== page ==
A negative attitude towards the self, insomnia and exhaustion are the three biggest risk factors for frequent nightmares, a new study finds.
The research found that 3.9% of people suffered frequent nightmares.
Dr Nils Sandman of the Centre for Cognitive Neuroscience at the University of Turku in Finland, the study’s first author, said:
“Our study shows a clear connection between well-being and nightmares.
This is most evident in the connection between nightmares and depression, but also apparent in many other analyses involving nightmares and questions measuring life satisfaction and health.”
The conclusions are from 13,922 adults in Finland who were surveyed in 2007 and 2012 (Sandman et al., 2015).
They completed a health questionnaire and were asked about any nightmares they’d had in the previous 30 days.
Occasional nightmares were reported by over 45% of people, while just over half reported not having had a nightmare in the last 30 days.
Nightmares were more common amongst women (4.8%) than men (2.9%).
Amongst people with severe depression, though, 28.4% had frequent nightmares.
The depressive symptom most closely linked to frequent nightmares was “negative attitudes towards the self”.
For insomniacs, 17.1% experienced frequent nightmares.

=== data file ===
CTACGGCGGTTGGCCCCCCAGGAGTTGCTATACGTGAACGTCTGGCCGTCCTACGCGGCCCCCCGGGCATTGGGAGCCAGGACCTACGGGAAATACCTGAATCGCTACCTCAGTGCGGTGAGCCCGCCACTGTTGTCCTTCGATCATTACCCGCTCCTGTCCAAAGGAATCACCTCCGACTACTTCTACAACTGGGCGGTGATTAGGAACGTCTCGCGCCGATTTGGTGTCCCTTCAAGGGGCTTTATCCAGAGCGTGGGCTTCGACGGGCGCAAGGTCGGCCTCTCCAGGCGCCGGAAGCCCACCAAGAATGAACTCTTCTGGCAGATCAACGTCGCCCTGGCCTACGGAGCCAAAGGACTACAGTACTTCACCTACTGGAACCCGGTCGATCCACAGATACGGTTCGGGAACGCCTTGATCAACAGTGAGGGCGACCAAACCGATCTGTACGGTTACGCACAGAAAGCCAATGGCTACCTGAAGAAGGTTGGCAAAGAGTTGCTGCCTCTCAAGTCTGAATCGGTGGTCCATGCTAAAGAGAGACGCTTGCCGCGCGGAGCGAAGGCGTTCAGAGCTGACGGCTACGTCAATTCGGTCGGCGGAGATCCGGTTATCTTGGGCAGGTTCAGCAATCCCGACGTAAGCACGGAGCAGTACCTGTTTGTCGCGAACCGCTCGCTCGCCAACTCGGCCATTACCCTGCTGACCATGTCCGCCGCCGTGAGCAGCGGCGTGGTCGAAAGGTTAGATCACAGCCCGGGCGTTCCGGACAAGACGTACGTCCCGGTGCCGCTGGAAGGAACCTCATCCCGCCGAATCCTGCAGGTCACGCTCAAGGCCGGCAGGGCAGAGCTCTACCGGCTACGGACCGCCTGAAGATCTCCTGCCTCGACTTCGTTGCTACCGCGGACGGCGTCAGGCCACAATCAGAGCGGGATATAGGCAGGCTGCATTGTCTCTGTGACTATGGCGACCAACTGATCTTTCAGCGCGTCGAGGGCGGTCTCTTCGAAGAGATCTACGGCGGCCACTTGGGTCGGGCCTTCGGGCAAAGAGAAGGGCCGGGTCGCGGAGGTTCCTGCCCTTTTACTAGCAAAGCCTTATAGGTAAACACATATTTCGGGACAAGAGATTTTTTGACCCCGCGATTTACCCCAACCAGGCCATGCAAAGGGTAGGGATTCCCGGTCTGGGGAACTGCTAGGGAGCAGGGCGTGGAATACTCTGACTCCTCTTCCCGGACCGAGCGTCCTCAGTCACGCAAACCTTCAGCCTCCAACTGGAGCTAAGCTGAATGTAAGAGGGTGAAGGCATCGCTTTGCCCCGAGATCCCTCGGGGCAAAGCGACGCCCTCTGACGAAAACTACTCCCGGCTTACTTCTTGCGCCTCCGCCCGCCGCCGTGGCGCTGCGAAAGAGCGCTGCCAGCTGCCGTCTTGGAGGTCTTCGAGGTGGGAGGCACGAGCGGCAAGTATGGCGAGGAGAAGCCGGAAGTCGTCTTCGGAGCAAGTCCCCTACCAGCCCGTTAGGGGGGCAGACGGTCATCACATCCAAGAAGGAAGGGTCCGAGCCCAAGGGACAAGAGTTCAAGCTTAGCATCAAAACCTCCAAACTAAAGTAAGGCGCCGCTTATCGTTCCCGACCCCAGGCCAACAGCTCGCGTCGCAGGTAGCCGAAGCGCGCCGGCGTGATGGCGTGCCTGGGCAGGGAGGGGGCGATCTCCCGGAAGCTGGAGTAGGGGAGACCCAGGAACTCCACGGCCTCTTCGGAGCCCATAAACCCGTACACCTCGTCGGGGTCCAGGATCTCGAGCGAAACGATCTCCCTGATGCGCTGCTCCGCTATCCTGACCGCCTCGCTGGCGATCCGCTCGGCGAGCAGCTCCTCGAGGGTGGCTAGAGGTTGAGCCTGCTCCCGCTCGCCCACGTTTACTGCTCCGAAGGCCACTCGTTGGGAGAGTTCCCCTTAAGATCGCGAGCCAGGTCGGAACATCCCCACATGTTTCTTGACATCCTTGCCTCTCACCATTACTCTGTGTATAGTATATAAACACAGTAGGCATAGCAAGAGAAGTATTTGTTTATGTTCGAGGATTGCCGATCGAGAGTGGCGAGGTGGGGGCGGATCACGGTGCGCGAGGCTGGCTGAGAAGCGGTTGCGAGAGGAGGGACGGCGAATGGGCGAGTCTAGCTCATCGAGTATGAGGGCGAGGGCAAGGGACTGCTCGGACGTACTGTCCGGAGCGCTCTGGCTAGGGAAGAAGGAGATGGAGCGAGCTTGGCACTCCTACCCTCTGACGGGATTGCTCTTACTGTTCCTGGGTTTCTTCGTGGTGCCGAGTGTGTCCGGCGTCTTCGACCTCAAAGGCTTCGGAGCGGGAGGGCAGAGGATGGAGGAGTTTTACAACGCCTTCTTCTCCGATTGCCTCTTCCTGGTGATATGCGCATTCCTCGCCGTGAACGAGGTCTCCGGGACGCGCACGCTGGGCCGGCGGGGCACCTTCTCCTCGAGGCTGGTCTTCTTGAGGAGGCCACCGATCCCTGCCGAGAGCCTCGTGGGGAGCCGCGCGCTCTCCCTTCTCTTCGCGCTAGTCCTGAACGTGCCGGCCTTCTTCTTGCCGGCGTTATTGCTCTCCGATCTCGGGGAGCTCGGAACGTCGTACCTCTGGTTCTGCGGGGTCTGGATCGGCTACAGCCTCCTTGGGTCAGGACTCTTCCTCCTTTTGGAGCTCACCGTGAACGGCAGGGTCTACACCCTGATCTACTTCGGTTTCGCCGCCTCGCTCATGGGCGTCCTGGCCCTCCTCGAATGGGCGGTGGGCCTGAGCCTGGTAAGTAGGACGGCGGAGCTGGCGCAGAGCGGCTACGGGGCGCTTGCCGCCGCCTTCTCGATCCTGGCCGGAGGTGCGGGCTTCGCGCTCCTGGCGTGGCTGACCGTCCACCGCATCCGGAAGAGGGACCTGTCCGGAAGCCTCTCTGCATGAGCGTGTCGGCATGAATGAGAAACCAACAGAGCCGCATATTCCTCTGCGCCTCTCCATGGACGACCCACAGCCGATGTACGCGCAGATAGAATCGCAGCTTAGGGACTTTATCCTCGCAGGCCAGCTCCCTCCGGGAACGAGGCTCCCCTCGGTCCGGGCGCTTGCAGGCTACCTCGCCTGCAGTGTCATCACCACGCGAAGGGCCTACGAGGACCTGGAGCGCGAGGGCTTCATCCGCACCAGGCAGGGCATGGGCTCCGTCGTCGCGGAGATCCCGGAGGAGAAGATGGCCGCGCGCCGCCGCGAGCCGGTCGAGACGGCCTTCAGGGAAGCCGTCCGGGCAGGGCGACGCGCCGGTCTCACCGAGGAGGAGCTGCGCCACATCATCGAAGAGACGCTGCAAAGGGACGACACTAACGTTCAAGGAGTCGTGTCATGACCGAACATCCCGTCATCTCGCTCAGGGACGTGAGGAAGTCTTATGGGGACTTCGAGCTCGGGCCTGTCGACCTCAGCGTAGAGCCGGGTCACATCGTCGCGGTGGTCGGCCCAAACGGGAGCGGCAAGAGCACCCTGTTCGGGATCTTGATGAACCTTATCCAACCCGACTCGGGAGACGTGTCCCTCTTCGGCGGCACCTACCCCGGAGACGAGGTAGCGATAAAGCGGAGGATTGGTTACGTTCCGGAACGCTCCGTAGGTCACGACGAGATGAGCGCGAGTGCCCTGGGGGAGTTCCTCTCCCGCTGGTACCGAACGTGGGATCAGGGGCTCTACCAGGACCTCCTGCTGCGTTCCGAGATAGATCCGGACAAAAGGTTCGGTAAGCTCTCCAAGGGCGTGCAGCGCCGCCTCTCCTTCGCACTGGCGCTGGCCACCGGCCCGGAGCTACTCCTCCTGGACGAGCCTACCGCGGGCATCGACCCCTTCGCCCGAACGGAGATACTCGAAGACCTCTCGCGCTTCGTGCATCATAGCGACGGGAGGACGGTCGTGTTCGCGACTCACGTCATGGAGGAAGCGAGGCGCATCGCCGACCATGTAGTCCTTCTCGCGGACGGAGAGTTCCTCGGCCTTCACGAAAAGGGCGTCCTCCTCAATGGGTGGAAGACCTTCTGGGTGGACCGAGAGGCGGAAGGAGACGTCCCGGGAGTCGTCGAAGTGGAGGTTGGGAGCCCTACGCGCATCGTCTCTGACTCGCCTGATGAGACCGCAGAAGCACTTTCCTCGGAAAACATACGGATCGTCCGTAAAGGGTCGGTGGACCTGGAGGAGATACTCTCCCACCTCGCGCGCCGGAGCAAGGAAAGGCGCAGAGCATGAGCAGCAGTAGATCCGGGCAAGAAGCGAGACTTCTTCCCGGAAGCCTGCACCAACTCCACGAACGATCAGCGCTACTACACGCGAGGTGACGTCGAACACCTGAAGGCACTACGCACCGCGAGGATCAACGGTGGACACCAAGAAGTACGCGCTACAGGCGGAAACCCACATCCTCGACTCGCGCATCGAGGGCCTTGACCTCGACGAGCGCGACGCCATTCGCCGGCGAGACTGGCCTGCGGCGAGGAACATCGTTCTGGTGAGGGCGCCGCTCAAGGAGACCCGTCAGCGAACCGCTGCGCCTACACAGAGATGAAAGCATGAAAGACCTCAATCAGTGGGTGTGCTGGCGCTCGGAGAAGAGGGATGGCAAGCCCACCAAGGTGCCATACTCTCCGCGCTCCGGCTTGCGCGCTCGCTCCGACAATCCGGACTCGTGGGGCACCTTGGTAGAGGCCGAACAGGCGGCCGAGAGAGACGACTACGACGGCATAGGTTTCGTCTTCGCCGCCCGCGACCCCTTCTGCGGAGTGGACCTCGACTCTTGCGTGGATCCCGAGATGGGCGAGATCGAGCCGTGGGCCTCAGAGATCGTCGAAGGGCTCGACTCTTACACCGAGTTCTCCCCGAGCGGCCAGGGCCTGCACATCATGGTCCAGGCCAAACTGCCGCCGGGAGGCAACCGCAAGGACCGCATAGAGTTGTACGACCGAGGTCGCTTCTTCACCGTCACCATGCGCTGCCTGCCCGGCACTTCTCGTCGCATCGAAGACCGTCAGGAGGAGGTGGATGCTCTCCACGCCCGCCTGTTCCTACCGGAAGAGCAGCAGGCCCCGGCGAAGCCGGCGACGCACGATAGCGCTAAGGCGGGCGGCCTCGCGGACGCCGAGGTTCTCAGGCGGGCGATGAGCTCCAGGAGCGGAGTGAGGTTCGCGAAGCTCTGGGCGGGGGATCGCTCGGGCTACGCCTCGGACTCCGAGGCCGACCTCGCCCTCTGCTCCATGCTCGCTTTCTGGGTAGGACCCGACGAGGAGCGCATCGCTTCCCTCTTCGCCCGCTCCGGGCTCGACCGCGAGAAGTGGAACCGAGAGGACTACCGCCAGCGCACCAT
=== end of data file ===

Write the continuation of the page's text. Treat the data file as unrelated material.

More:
Surveys of this nature cannot tell us whether, for example, depression causes nightmares, but the findings are intriguing.
Dr Sandman said:
“It might be possible that nightmares could function as early indicators of onset of depression and therefore have previously untapped diagnostic value.
Also, because nightmares, insomnia and depression often appear together, would it be possible to treat all of these problems with an intervention directed solely toward nightmares?”
Plus, I love it that the research was carried out by Dr Sandman.
The Sandman is a creature from European folklore who is supposed to sprinkle sand into people’s eyes as they sleep to give them good dreams.
I’m sure it’s an irony not lost on Dr Sandman himself.
About the author
Psychologist, Jeremy Dean, PhD is the founder and author of PsyBlog. He holds a doctorate in psychology from University College London and two other advanced degrees in psychology.
He has been writing about scientific research on PsyBlog since 2004. He is also the author of the book “Making Habits, Breaking Habits” (Da Capo, 2003) and several ebooks:
- Accept Yourself: How to feel a profound sense of warmth and self-compassion
- The Anxiety Plan: 42 Strategies For Worry, Phobias, OCD and Panic
- Spark: 17 Steps That Will Boost Your Motivation For Anything
- Activate: How To Find Joy Again By Changing What You Do
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